"My view is that the issue is that people are waking up to the industry risk that many banks, Silicon Valley Bank among them, have held on their balance sheet," he says. "What the government has said is, they're going to guarantee the deposits at least at Silicon Valley Bank and the Signature Bank. Now, I think that's been widely interpreted as they'll do the same for any others, any other similar bank and maybe any other bank, period. And that can clearly reduce the chances of this sort of thing happening in any other bank." That said, he adds, the risk of the Fed raising interest rates "is still there."

"I would not be so sanguine about stepping out of the woods," Bond says.

He says he understands that students and alumni of Foster's MBA program — "anyone holding an offer from a startup or, more generally, anyone who banks with Silicon Valley Bank" — will be rightfully concerned. "I think we should keep in mind the fact that part of why Silicon Valley Bank got into trouble, as I understand it, is that startups have been drawing down the deposits over the last six to 12 months. And they've been doing that because the immediate money was drying up. So I think the set of factors that led them to this are still there, and they're really unrelated to this episode in the last five days."


Stanford's Darrell Duffie: "If the government decides that it needs to help the tech sector through this mess, then it will need to act quickly."

Darrell Duffie is a professor of finance at Stanford University’s Graduate School of Business. On Sunday, March 12, he wrote an opinion piece at CNN.com that agrees in key areas with Deepak Gupta's assessment of the collapse of SVB as unlikely to lead to a systemic banking failure.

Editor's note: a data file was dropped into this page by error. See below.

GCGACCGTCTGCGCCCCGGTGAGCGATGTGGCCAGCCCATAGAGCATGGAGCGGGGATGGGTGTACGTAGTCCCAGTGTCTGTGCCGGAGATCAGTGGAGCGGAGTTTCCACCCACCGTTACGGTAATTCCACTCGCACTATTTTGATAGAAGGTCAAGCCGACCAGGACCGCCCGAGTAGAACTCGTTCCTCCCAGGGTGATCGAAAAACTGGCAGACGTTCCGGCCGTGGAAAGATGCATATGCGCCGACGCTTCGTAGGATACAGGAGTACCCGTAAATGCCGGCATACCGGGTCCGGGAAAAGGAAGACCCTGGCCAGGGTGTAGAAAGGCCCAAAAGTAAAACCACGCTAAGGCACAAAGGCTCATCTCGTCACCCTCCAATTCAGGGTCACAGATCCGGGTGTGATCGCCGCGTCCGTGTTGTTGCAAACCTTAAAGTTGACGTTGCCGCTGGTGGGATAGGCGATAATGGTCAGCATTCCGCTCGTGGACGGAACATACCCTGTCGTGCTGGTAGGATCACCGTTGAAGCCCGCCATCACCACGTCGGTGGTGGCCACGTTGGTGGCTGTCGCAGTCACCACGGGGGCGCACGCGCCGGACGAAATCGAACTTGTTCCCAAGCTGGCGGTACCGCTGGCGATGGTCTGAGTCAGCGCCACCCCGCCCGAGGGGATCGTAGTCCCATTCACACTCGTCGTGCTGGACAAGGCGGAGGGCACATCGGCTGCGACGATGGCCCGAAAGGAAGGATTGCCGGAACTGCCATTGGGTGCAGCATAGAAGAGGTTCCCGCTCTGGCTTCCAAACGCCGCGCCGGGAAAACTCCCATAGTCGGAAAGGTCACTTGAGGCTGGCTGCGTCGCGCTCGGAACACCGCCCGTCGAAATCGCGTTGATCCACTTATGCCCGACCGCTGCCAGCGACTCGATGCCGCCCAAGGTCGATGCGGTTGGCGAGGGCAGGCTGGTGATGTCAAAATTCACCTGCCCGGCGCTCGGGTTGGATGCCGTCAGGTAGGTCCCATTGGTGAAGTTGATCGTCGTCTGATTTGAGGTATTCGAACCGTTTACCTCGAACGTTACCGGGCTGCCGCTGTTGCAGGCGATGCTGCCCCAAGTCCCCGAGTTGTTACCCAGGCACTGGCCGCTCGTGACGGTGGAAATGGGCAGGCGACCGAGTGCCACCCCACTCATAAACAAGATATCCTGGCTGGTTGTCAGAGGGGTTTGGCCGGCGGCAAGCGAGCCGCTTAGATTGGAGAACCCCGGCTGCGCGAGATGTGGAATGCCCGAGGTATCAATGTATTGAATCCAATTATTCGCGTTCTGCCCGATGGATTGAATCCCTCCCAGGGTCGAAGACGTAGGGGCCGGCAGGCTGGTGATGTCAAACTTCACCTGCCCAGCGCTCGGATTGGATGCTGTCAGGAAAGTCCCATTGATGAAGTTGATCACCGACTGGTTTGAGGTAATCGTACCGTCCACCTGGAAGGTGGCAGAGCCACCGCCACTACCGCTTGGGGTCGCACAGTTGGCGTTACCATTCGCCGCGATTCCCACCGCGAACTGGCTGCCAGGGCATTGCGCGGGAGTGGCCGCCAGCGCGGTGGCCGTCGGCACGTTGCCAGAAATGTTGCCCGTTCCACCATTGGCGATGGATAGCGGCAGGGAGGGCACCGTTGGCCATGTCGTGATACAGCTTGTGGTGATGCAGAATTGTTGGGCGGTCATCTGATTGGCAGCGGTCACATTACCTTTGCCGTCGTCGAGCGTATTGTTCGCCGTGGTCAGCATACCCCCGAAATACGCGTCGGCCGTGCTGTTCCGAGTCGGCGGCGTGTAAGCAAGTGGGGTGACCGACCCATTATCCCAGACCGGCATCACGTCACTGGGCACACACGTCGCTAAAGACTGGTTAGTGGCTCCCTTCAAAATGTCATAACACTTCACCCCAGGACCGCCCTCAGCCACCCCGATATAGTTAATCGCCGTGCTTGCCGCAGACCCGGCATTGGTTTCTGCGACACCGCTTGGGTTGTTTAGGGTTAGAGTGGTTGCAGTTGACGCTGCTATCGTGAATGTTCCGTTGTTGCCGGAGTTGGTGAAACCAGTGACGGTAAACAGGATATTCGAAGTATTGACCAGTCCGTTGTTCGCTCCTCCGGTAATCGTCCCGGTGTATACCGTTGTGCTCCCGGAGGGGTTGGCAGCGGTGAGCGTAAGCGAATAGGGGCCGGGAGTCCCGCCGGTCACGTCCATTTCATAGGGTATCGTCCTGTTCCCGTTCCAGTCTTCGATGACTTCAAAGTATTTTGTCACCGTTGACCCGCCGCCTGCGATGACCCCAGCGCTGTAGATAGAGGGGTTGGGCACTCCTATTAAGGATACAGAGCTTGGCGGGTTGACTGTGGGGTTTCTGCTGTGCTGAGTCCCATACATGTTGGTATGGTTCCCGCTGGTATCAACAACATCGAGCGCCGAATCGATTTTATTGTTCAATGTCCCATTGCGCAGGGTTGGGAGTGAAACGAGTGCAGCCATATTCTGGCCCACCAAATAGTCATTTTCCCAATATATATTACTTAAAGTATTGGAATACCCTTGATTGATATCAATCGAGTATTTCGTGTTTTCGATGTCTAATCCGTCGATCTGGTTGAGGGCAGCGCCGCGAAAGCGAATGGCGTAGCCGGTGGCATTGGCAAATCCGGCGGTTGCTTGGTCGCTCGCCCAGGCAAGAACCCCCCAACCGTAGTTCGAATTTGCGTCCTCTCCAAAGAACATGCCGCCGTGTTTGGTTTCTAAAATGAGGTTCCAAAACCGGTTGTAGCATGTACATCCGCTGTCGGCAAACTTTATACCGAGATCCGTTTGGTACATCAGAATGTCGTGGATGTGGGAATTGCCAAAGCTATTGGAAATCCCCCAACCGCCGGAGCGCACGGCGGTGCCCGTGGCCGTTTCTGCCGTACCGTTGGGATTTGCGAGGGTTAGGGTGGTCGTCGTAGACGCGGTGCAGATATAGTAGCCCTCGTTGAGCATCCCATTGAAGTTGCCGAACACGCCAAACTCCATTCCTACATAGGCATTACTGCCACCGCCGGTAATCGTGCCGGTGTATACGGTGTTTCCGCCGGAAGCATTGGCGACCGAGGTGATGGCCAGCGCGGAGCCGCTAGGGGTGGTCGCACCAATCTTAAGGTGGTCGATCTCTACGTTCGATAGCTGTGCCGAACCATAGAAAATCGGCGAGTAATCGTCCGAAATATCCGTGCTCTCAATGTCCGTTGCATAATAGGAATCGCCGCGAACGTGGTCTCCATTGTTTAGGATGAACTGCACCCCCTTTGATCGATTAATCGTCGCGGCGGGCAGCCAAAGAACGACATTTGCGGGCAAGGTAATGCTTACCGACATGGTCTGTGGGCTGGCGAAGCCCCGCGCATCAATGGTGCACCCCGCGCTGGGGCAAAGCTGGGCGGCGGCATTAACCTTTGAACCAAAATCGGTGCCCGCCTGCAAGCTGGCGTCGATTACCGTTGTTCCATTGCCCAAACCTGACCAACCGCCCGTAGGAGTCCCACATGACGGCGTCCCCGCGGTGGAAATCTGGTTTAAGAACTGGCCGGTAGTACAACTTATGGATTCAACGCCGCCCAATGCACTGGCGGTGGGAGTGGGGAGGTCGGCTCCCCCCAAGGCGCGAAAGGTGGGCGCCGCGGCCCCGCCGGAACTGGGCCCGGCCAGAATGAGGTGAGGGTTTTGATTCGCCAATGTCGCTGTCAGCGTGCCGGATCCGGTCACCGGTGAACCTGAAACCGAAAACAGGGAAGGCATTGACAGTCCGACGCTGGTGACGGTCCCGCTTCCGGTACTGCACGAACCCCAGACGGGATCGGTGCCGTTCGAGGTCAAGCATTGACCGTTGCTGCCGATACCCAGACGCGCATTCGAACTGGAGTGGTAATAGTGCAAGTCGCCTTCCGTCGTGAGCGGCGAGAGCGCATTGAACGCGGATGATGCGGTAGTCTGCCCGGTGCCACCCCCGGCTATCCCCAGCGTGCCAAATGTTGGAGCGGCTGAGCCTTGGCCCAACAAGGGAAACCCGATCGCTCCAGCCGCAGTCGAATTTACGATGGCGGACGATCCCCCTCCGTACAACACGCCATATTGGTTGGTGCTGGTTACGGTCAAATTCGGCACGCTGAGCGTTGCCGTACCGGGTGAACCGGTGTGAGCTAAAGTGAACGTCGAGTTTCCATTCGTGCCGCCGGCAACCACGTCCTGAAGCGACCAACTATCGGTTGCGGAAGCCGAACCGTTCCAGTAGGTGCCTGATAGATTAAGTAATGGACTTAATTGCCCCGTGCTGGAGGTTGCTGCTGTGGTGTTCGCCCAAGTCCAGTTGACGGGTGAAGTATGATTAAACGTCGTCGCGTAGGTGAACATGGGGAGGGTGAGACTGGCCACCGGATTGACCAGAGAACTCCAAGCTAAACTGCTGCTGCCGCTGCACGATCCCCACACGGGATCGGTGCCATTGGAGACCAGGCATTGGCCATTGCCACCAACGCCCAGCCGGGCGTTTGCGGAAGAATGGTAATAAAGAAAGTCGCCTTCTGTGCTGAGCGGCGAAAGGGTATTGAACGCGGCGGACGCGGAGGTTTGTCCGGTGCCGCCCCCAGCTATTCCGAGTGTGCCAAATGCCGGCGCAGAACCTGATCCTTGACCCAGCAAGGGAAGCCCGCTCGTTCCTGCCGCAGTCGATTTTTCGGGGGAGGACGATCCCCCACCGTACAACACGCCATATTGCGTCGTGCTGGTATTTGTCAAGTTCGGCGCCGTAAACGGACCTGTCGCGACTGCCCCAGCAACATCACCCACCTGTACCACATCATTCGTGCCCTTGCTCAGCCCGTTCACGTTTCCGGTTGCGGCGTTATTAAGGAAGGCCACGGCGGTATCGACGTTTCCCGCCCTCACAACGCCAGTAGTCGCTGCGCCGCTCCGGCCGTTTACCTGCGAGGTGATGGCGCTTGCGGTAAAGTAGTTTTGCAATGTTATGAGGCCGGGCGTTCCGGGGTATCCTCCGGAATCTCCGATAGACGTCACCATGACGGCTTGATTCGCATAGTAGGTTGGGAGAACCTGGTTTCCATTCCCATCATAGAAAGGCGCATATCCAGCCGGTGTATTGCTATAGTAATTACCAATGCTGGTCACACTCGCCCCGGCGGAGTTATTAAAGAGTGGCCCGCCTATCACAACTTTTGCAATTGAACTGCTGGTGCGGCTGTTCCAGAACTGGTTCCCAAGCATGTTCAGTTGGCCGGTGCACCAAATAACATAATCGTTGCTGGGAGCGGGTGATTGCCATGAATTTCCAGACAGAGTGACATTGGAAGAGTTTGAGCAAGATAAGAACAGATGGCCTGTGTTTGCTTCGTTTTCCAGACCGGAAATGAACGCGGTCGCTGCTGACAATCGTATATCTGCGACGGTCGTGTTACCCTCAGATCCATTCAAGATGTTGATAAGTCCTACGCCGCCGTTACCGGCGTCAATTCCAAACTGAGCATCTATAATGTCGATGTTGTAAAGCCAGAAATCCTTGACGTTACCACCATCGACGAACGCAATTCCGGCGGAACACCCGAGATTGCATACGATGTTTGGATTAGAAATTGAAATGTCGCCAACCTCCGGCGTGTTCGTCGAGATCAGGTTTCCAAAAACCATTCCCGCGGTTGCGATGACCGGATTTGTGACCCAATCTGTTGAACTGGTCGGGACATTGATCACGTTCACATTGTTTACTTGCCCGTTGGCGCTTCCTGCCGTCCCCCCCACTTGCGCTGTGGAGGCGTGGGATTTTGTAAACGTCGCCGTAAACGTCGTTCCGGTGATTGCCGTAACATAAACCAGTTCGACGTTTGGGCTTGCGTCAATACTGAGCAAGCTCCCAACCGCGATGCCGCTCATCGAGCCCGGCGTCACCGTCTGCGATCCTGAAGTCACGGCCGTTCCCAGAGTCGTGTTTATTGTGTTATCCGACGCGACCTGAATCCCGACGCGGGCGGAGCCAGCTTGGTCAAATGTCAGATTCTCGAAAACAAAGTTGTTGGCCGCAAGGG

"Despite the panic over SVB’s collapse, this situation isn’t likely to morph into a broader banking crisis. Since the collapse of Lehman Brothers in 2008, the largest U.S. banks have been forced by regulators to be much more resilient. They also rely far more heavily than SVB on retail depositors, who tend to have a greater share of their deposits covered by FDIC insurance and are less prone to run at the first sign of trouble.

"Of more immediate concern is the potentially systemic impact this will have on the tech sector, which has already seen mass layoffs and investments shrivel up in recent months. Close to half of all listed U.S. venture-backed tech and health care firms were SVB customers and many of these companies were racing to line up funds to make payroll in the aftermath of the collapse."

Duffie applauds the government's "swift action" and statements by the FDIC "that it would pay uninsured depositors an 'advance dividend within the next week.'

"But plenty more may need to be done," he adds. "The tech sector is an engine of economic growth and a key element of U.S. national security, especially given the rivalry between the U.S. and China. If the government decides that it needs to help the tech sector through this mess, then it will need to act quickly."